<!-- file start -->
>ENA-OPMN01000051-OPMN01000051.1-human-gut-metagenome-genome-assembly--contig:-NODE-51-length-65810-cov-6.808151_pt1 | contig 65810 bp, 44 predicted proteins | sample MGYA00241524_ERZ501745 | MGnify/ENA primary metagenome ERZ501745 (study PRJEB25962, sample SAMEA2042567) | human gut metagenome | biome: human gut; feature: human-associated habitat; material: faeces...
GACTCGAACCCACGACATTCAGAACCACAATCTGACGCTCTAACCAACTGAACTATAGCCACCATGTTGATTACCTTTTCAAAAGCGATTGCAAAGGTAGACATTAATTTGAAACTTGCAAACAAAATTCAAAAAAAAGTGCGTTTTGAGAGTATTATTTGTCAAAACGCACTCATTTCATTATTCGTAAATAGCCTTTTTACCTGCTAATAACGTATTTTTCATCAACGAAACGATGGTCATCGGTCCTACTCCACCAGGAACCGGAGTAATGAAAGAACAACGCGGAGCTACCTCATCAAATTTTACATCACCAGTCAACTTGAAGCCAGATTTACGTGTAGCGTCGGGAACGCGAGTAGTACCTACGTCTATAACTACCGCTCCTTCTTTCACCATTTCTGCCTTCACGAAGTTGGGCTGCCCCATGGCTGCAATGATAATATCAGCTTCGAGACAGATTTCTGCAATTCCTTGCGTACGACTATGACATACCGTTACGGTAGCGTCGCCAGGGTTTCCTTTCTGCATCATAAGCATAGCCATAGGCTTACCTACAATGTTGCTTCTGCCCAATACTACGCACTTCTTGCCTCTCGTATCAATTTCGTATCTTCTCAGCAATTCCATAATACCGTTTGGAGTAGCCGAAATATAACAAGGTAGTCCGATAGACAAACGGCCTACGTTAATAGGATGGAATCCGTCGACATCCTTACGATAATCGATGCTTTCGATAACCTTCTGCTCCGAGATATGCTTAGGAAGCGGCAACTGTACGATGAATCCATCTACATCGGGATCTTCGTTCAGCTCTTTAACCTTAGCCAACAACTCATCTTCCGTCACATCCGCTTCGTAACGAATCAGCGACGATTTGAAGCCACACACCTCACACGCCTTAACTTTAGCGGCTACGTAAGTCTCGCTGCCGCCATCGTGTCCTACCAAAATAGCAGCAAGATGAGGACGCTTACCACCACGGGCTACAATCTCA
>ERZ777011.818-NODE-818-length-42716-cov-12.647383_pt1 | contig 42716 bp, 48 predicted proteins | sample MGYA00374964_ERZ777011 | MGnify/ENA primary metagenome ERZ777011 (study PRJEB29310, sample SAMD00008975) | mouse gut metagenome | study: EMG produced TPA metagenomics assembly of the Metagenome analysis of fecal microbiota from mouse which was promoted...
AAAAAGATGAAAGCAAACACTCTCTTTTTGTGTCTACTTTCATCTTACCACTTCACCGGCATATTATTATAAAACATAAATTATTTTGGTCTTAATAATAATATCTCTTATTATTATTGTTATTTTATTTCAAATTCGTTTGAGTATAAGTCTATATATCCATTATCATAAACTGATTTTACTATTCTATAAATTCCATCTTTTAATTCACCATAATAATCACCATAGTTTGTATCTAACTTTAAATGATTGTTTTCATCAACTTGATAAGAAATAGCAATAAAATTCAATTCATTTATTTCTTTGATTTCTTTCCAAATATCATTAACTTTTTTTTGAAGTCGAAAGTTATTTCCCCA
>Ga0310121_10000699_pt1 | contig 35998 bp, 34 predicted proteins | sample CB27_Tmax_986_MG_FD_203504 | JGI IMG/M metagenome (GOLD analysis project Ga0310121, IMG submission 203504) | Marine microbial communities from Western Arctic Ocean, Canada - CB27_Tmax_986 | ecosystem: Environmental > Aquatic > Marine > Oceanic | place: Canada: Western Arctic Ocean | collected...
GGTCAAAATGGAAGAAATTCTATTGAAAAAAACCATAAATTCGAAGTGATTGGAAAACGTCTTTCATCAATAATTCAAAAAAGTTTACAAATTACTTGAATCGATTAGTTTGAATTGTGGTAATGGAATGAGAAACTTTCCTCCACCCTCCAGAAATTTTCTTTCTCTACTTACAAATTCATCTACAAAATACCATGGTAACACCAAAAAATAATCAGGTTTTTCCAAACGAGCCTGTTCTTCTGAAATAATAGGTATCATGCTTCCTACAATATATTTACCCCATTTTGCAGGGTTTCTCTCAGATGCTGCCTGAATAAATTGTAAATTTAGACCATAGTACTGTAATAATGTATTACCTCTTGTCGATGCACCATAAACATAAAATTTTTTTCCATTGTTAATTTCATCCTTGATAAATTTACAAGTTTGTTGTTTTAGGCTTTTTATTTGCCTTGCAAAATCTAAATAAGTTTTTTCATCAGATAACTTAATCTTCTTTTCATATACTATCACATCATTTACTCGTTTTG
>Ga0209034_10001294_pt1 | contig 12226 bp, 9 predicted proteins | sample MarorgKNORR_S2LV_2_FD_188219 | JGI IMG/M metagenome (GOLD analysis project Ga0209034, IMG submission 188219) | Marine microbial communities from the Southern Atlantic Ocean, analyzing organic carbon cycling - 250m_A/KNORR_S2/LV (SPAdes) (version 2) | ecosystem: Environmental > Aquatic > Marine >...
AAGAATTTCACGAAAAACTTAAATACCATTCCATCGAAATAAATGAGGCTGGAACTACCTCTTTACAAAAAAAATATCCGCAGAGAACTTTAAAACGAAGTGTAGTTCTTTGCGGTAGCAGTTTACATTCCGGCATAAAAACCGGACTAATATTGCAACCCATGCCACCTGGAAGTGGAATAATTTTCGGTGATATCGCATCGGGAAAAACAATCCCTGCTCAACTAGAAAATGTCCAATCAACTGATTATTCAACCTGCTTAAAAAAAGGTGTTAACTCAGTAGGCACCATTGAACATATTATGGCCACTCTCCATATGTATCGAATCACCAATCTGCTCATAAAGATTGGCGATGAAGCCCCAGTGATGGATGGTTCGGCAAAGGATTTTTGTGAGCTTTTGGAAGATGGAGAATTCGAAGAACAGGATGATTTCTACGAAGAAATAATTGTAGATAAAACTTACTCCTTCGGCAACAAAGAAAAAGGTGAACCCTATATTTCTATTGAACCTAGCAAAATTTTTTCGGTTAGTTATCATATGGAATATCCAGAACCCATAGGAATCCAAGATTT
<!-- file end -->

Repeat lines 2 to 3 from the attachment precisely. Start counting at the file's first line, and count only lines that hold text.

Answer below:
GACTCGAACCCACGACATTCAGAACCACAATCTGACGCTCTAACCAACTGAACTATAGCCACCATGTTGATTACCTTTTCAAAAGCGATTGCAAAGGTAGACATTAATTTGAAACTTGCAAACAAAATTCAAAAAAAAGTGCGTTTTGAGAGTATTATTTGTCAAAACGCACTCATTTCATTATTCGTAAATAGCCTTTTTACCTGCTAATAACGTATTTTTCATCAACGAAACGATGGTCATCGGTCCTACTCCACCAGGAACCGGAGTAATGAAAGAACAACGCGGAGCTACCTCATCAAATTTTACATCACCAGTCAACTTGAAGCCAGATTTACGTGTAGCGTCGGGAACGCGAGTAGTACCTACGTCTATAACTACCGCTCCTTCTTTCACCATTTCTGCCTTCACGAAGTTGGGCTGCCCCATGGCTGCAATGATAATATCAGCTTCGAGACAGATTTCTGCAATTCCTTGCGTACGACTATGACATACCGTTACGGTAGCGTCGCCAGGGTTTCCTTTCTGCATCATAAGCATAGCCATAGGCTTACCTACAATGTTGCTTCTGCCCAATACTACGCACTTCTTGCCTCTCGTATCAATTTCGTATCTTCTCAGCAATTCCATAATACCGTTTGGAGTAGCCGAAATATAACAAGGTAGTCCGATAGACAAACGGCCTACGTTAATAGGATGGAATCCGTCGACATCCTTACGATAATCGATGCTTTCGATAACCTTCTGCTCCGAGATATGCTTAGGAAGCGGCAACTGTACGATGAATCCATCTACATCGGGATCTTCGTTCAGCTCTTTAACCTTAGCCAACAACTCATCTTCCGTCACATCCGCTTCGTAACGAATCAGCGACGATTTGAAGCCACACACCTCACACGCCTTAACTTTAGCGGCTACGTAAGTCTCGCTGCCGCCATCGTGTCCTACCAAAATAGCAGCAAGATGAGGACGCTTACCACCACGGGCTACAATCTCA
>ERZ777011.818-NODE-818-length-42716-cov-12.647383_pt1 | contig 42716 bp, 48 predicted proteins | sample MGYA00374964_ERZ777011 | MGnify/ENA primary metagenome ERZ777011 (study PRJEB29310, sample SAMD00008975) | mouse gut metagenome | study: EMG produced TPA metagenomics assembly of the Metagenome analysis of fecal microbiota from mouse which was promoted...